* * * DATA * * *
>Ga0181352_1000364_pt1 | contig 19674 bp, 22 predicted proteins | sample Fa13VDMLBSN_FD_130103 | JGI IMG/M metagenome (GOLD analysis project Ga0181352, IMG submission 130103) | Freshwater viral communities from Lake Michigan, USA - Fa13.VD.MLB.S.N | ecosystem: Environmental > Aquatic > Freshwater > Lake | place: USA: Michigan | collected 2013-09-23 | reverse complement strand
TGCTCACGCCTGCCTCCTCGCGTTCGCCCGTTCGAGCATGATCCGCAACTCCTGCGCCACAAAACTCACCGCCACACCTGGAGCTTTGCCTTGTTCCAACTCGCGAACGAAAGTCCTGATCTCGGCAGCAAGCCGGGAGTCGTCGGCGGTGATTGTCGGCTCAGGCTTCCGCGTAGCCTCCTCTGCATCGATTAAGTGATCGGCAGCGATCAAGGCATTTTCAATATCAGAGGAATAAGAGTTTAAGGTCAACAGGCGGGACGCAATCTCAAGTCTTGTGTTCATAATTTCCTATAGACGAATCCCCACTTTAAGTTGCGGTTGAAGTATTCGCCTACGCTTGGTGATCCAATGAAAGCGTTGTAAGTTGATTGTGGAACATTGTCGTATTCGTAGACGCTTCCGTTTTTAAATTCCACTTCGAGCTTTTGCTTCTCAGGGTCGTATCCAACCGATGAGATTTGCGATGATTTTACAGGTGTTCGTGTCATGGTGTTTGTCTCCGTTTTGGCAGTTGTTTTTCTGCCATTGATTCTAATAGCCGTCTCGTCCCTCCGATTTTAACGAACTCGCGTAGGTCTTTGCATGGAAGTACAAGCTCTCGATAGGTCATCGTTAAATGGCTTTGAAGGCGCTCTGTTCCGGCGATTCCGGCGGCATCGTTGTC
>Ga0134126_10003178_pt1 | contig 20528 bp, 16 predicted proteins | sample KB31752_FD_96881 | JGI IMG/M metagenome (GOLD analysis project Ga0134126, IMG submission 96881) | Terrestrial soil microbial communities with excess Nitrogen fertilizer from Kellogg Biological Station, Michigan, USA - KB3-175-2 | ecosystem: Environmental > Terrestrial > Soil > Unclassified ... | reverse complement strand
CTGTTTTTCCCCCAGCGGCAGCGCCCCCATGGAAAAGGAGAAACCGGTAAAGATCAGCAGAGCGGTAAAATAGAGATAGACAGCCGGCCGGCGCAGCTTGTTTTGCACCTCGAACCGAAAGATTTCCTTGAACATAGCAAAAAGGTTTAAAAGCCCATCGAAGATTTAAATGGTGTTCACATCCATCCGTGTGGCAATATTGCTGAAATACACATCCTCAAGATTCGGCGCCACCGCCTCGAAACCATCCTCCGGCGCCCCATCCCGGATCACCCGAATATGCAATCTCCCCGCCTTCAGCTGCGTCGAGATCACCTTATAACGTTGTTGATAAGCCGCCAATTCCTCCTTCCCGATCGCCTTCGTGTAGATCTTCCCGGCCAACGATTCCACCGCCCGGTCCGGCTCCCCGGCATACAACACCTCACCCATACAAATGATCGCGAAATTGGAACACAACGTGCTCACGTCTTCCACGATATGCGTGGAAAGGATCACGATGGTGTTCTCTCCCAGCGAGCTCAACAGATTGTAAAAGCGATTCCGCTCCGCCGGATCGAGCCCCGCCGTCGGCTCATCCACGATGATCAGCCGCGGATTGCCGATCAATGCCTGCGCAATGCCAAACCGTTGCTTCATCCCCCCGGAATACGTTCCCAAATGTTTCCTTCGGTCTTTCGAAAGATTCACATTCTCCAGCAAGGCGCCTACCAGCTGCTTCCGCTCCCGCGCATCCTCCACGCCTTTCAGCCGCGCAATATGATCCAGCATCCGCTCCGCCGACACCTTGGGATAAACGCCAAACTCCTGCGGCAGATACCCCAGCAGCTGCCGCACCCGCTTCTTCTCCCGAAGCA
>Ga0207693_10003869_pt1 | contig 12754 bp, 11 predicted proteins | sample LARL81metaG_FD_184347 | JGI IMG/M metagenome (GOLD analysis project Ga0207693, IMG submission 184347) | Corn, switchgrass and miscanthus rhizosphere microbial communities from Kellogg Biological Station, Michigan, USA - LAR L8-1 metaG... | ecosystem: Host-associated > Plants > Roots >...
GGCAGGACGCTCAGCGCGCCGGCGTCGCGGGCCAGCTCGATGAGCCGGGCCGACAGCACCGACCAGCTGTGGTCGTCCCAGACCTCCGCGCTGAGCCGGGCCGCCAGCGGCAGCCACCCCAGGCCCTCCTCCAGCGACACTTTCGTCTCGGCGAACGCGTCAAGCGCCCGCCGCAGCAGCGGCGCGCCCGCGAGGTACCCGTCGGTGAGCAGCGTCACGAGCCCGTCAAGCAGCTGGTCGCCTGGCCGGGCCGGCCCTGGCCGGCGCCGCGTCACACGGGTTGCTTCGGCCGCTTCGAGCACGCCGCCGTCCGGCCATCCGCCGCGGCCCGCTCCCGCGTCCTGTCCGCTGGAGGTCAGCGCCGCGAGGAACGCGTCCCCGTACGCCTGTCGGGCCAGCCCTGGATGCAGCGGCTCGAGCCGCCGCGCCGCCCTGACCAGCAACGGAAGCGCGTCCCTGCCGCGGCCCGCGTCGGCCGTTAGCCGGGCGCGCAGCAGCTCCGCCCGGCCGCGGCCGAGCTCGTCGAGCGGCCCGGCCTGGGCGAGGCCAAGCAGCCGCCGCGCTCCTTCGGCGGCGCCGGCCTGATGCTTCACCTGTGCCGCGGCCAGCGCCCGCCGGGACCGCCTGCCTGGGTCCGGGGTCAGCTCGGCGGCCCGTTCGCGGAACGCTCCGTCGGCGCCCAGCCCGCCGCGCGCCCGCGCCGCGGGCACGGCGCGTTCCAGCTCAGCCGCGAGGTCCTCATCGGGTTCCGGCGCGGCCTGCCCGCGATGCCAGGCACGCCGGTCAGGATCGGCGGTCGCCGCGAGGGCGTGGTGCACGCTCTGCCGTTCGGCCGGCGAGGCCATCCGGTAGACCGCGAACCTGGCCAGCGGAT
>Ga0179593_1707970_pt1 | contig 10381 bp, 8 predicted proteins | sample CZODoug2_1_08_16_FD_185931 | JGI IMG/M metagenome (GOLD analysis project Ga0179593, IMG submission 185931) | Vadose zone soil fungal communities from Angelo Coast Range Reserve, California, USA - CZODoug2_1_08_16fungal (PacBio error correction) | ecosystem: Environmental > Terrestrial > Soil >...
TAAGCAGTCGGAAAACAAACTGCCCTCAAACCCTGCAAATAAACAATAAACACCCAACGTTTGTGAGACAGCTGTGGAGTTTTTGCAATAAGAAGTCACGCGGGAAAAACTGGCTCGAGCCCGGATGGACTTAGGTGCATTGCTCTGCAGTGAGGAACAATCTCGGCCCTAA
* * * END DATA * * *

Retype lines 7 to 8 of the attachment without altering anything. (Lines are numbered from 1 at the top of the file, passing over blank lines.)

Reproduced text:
>Ga0179593_1707970_pt1 | contig 10381 bp, 8 predicted proteins | sample CZODoug2_1_08_16_FD_185931 | JGI IMG/M metagenome (GOLD analysis project Ga0179593, IMG submission 185931) | Vadose zone soil fungal communities from Angelo Coast Range Reserve, California, USA - CZODoug2_1_08_16fungal (PacBio error correction) | ecosystem: Environmental > Terrestrial > Soil >...
TAAGCAGTCGGAAAACAAACTGCCCTCAAACCCTGCAAATAAACAATAAACACCCAACGTTTGTGAGACAGCTGTGGAGTTTTTGCAATAAGAAGTCACGCGGGAAAAACTGGCTCGAGCCCGGATGGACTTAGGTGCATTGCTCTGCAGTGAGGAACAATCTCGGCCCTAA